Each bond, at the option of the holder, was convertible at its nominal amount into cotton at the rate of sixpence sterling for each pound of cotton—say four thousand pounds of cotton for each bond of a hundred pounds, or twenty-five hundred francs; this could be done at any time not later than six months after the ratification of a treaty of peace between the belligerents.
Sixty days after the notice, the cotton was to be delivered, if in a state of peace, at the ports of Charleston, Savannah, Mobile, or New Orleans; if at war, at points in the interior of the country, within ten miles of a railroad, or a stream navigable to the ocean.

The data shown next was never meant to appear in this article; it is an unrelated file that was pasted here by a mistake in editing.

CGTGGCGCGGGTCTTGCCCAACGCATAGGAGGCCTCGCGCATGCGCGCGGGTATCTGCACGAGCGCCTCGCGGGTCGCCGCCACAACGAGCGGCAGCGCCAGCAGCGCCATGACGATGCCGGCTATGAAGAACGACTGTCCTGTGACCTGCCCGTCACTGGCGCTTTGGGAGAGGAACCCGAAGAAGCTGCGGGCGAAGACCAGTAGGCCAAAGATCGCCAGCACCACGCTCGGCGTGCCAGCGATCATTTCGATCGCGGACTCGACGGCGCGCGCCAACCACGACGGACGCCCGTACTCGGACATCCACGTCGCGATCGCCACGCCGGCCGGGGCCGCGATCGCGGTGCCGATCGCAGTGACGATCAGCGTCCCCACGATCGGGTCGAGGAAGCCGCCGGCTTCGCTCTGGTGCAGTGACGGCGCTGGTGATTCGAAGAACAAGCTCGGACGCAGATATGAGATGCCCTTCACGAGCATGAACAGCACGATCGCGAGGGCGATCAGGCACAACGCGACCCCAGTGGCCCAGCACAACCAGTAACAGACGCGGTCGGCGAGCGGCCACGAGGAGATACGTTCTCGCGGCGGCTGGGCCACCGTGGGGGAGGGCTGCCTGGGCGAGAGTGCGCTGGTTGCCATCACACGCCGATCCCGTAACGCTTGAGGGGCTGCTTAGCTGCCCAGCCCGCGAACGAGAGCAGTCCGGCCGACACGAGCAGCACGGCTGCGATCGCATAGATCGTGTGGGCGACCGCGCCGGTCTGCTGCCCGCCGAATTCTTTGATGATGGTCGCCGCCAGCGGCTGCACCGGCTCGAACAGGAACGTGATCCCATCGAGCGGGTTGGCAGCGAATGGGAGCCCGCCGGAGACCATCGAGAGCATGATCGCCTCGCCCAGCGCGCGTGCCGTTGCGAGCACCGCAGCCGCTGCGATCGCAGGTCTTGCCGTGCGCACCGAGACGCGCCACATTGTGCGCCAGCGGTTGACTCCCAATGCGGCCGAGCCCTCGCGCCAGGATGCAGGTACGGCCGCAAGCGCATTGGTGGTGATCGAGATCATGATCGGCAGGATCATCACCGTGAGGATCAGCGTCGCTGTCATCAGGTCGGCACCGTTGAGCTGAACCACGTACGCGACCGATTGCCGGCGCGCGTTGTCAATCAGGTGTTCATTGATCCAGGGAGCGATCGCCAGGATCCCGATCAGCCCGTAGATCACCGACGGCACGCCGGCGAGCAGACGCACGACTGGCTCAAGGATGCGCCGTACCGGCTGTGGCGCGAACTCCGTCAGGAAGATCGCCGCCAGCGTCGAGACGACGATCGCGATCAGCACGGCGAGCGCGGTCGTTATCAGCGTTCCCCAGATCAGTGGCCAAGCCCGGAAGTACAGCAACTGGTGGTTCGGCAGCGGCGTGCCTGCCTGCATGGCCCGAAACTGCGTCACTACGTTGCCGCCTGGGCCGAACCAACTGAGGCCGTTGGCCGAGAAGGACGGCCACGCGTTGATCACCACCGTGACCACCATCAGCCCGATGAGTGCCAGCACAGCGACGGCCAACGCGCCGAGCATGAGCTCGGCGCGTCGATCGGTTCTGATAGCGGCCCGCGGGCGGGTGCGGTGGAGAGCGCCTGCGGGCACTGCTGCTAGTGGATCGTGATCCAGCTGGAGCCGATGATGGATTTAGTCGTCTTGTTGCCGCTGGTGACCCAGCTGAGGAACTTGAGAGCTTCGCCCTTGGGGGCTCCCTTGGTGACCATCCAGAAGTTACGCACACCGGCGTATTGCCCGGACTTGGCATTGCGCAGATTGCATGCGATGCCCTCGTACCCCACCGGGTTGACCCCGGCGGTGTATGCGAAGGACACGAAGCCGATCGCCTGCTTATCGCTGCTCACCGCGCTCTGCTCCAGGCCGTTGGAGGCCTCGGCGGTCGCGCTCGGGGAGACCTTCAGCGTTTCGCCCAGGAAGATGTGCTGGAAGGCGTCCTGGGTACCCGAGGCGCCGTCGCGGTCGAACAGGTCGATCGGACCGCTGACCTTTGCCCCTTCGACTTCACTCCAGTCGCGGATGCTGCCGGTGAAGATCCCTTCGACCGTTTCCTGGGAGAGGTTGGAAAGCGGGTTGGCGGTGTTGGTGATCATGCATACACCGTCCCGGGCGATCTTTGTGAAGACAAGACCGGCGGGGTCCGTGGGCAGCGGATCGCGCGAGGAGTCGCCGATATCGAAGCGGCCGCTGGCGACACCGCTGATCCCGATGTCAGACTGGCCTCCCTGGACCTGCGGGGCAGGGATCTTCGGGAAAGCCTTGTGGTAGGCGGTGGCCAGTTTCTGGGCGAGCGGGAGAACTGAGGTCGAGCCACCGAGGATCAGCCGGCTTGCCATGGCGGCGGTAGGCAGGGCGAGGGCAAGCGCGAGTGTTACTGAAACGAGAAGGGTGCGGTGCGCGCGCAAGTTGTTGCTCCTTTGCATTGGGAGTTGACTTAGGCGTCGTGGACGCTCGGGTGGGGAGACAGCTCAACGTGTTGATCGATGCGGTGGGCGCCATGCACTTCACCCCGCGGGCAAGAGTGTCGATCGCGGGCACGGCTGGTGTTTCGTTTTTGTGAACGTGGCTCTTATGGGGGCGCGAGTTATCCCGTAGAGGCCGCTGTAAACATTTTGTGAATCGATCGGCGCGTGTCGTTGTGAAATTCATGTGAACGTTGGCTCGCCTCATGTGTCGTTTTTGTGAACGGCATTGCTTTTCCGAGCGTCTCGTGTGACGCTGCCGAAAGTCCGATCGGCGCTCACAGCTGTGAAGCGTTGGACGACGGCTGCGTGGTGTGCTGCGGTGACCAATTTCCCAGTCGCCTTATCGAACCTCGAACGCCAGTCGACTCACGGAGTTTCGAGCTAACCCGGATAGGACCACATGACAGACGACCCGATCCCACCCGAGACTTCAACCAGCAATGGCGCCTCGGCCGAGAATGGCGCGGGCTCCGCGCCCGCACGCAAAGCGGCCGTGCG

The delivery was to be made free of all charges, except the export duty of one-eighth of one cent per pound.
The quality of the cotton was to be the standard of New Orleans middling.
An annual sinking fund of five per cent was provided for, whereby two and a half per cent of the bonds unredeemed by cotton should be drawn by lot half-yearly, so